The soap celebrated 25 years on-air tonight with a live episode. The BBC hype machine went into overdrive leading up to the event – you couldn’t go anywhere on BBC TV without a reminder at every possible opportunity!!!. Viewers were heard singing the theme tune and being asked for their opinion on the ongoing plot – there was even a special logo integrating the meandering Thames with a ribbon and a ‘25’.
The plot centred around: ‘Who killed Archie Mitchell?’. Viewers had been left wondering since Christmas Day and there had been various non-soap stars on pretty-much all prime-time BBC shows pontificating on who-dun-it. I just got the impression that it was all a bit desperate (even though I like the show), forcing the the whole thing into the national consciousness.
Scrub the previous comment – 14.4 million people tuned-in, with 16.6 in the final five-minutes. That’s unbelievable viewing figures these days for a TV show!
Cripes…they even had a show after the live episode (EastEnders – The Aftermath) where they met all the live cast including the character ‘Bradley’ who was now errr…. dead! It seemed weird/scary/inappropriate* (delete as applicable) as the host (Doug Lamb, son of Larry Lamb who played Archie) interviewed Bradley, his face literally dripping with blood (having just fallen off a roof). The actor, Charlie Clements was so hyped-up, he could hardly speak.
So, onto the episode itself. Actually, it was very well acted. In fact, it was hard to tell it was live. The errors as I saw them were mainly in the camera work – a wobbly shot here, a lighting issue there and a inappropriate zoom just once! I think I picked-up a few fluffed lines early on and Ronnie left the supermarket without paying for her goods! (see, my old retail habits die hard!!!), but apart from that, it was very watchable – even if you’re not a fan.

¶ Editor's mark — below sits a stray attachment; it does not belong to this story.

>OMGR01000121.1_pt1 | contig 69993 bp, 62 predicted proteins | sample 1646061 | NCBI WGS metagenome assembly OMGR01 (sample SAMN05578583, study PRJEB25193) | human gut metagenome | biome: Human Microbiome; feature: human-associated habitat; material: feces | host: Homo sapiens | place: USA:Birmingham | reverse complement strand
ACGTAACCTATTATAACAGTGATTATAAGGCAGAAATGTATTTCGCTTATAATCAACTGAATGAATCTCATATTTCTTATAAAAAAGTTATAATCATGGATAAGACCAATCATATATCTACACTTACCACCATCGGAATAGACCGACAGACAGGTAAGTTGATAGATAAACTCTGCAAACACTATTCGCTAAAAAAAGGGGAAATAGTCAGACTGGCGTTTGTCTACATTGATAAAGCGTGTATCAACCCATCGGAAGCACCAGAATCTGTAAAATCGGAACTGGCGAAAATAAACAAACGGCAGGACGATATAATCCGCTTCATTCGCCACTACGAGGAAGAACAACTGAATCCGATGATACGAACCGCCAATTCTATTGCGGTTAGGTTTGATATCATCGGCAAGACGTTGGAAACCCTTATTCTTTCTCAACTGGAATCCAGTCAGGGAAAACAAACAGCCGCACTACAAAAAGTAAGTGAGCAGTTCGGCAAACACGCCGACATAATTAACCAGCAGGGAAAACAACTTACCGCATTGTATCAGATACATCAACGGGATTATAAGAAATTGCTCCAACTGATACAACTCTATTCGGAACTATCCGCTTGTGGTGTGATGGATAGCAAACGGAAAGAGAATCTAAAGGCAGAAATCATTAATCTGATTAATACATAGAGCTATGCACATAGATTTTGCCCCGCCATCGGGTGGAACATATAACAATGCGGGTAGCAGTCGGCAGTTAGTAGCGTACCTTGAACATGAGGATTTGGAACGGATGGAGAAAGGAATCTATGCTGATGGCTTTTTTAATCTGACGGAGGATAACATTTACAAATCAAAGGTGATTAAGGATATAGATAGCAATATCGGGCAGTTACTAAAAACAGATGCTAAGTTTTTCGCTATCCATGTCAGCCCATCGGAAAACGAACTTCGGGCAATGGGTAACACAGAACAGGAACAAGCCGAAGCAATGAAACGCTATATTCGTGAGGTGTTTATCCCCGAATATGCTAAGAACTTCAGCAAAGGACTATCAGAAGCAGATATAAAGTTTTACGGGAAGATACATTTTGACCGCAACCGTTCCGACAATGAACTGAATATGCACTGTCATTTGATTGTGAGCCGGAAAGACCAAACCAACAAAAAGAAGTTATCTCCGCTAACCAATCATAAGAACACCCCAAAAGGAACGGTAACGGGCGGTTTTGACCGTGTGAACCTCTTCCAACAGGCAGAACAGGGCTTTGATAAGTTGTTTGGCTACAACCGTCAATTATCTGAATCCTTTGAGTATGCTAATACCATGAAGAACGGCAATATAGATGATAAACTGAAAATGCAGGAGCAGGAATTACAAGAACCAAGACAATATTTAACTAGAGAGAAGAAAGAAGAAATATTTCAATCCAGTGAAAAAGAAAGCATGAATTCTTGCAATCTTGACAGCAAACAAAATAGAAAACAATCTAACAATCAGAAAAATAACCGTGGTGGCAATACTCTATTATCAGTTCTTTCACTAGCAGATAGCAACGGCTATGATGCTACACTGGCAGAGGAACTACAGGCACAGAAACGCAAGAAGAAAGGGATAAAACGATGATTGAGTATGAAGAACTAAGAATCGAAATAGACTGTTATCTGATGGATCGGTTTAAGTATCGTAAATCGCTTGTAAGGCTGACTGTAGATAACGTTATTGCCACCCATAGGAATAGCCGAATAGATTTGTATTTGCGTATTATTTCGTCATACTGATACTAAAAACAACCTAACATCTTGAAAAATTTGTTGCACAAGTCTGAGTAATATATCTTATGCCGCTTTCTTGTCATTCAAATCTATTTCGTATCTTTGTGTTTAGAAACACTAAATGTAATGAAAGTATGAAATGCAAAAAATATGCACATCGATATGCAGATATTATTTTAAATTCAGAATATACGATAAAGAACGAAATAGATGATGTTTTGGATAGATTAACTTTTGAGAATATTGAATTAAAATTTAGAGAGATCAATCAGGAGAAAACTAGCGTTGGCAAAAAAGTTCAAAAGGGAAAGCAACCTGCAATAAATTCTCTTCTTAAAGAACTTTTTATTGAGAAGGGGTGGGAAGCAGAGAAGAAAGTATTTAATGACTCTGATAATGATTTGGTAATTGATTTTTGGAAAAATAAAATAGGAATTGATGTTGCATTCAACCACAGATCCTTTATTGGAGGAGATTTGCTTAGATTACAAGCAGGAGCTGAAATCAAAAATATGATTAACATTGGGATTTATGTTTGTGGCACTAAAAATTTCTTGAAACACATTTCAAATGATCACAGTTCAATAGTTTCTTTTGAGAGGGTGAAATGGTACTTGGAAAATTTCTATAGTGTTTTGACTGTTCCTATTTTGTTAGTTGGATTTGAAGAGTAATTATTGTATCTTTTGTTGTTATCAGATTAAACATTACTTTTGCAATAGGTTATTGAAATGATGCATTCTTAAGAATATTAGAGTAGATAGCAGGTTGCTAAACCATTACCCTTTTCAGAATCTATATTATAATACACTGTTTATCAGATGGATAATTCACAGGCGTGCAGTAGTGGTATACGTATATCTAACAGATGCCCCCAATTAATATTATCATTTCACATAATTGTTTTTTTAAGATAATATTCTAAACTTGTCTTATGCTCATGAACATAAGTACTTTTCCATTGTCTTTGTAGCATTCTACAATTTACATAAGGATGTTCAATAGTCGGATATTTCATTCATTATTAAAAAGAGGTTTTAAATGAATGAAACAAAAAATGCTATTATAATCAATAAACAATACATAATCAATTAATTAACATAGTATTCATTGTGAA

You have to marvel at the sheer organisation of the thing – that’s the bit that interested me the most. The scenes were quite short (typical soap), but of course, if it’s going out live, that means that the actors have to get form one part of the set to another pretty quickly – and it’s a big set. Even the simplest of shots (entering the Queen Vic pub for instance) is more complicated when you realise that the exterior of the Pub is nowhere near the interior – 90 seconds away actually. Add to that, scenes like the substitution of the stunt-man that doubled for Bradley falling off the roof and that they only had 90 seconds-or-so to get him and the air-bed he fell on, out of the way before the cut to Bradley lying on the ground.
The only thing that felt a bit inappropriate was that in order to keep the plot-line a secret, the cast weren’t told who the murderer was until very late in the day. In fact ‘Stacey’ wasn’t told it was her until 30 minutes before the live episode aired. They had even recorded alternative murderer confessions, presumably to confuse anybody thinking of leaking the story. Neil McDermott who plays ‘Ryan’ was even told he was the decoy. Complicated stuff ehh? As it was, viewers didn’t find out who it was until about 1 minute from the end of the show and I don’t know if that was part of the suspense or whether those higher up wanted to keep it from the cast for as long as possible!!
Interestingly, for me anyway, for a show that was obviously rehearsed, rehearsed and then rehearsed some more, it over-ran by about three-minutes.
Photographs © BBC and Digital Spy